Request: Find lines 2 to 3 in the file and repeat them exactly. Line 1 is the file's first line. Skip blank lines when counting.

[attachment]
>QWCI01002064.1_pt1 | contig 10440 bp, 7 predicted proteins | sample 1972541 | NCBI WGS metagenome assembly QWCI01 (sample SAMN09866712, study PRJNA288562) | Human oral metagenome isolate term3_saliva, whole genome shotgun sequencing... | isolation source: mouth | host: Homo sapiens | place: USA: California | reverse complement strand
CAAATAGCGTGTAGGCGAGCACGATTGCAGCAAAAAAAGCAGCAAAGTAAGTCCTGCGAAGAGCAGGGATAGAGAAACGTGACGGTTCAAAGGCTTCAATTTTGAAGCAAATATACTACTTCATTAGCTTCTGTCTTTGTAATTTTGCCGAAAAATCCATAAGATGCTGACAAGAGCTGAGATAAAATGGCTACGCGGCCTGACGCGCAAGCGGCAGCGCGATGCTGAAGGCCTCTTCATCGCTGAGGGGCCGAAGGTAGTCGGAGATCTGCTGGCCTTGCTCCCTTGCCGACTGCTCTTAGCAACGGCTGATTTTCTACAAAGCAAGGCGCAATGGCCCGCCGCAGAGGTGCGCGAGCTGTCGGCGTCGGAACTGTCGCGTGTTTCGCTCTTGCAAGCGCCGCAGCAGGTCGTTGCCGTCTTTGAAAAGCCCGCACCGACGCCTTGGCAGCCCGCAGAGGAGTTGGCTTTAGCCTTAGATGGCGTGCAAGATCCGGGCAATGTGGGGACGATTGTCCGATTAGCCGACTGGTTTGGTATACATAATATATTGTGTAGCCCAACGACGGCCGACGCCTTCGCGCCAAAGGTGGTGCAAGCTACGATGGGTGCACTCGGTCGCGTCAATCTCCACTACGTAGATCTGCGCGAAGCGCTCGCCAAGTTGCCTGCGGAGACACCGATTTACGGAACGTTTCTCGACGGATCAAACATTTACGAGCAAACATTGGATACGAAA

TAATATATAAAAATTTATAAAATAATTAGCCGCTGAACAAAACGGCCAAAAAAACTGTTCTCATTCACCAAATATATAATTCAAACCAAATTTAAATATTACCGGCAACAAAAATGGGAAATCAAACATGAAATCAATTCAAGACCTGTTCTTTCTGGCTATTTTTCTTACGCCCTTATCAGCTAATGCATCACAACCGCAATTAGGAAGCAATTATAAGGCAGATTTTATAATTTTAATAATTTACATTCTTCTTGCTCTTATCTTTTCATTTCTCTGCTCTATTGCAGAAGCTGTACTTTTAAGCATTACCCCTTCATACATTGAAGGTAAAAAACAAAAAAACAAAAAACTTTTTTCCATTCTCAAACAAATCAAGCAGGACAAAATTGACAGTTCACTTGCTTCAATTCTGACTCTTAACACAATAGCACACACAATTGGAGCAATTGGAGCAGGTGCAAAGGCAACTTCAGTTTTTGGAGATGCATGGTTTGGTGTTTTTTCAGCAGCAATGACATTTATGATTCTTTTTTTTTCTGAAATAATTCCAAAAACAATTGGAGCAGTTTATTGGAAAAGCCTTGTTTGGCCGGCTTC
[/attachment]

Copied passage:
CAAATAGCGTGTAGGCGAGCACGATTGCAGCAAAAAAAGCAGCAAAGTAAGTCCTGCGAAGAGCAGGGATAGAGAAACGTGACGGTTCAAAGGCTTCAATTTTGAAGCAAATATACTACTTCATTAGCTTCTGTCTTTGTAATTTTGCCGAAAAATCCATAAGATGCTGACAAGAGCTGAGATAAAATGGCTACGCGGCCTGACGCGCAAGCGGCAGCGCGATGCTGAAGGCCTCTTCATCGCTGAGGGGCCGAAGGTAGTCGGAGATCTGCTGGCCTTGCTCCCTTGCCGACTGCTCTTAGCAACGGCTGATTTTCTACAAAGCAAGGCGCAATGGCCCGCCGCAGAGGTGCGCGAGCTGTCGGCGTCGGAACTGTCGCGTGTTTCGCTCTTGCAAGCGCCGCAGCAGGTCGTTGCCGTCTTTGAAAAGCCCGCACCGACGCCTTGGCAGCCCGCAGAGGAGTTGGCTTTAGCCTTAGATGGCGTGCAAGATCCGGGCAATGTGGGGACGATTGTCCGATTAGCCGACTGGTTTGGTATACATAATATATTGTGTAGCCCAACGACGGCCGACGCCTTCGCGCCAAAGGTGGTGCAAGCTACGATGGGTGCACTCGGTCGCGTCAATCTCCACTACGTAGATCTGCGCGAAGCGCTCGCCAAGTTGCCTGCGGAGACACCGATTTACGGAACGTTTCTCGACGGATCAAACATTTACGAGCAAACATTGGATACGAAA

TAATATATAAAAATTTATAAAATAATTAGCCGCTGAACAAAACGGCCAAAAAAACTGTTCTCATTCACCAAATATATAATTCAAACCAAATTTAAATATTACCGGCAACAAAAATGGGAAATCAAACATGAAATCAATTCAAGACCTGTTCTTTCTGGCTATTTTTCTTACGCCCTTATCAGCTAATGCATCACAACCGCAATTAGGAAGCAATTATAAGGCAGATTTTATAATTTTAATAATTTACATTCTTCTTGCTCTTATCTTTTCATTTCTCTGCTCTATTGCAGAAGCTGTACTTTTAAGCATTACCCCTTCATACATTGAAGGTAAAAAACAAAAAAACAAAAAACTTTTTTCCATTCTCAAACAAATCAAGCAGGACAAAATTGACAGTTCACTTGCTTCAATTCTGACTCTTAACACAATAGCACACACAATTGGAGCAATTGGAGCAGGTGCAAAGGCAACTTCAGTTTTTGGAGATGCATGGTTTGGTGTTTTTTCAGCAGCAATGACATTTATGATTCTTTTTTTTTCTGAAATAATTCCAAAAACAATTGGAGCAGTTTATTGGAAAAGCCTTGTTTGGCCGGCTTC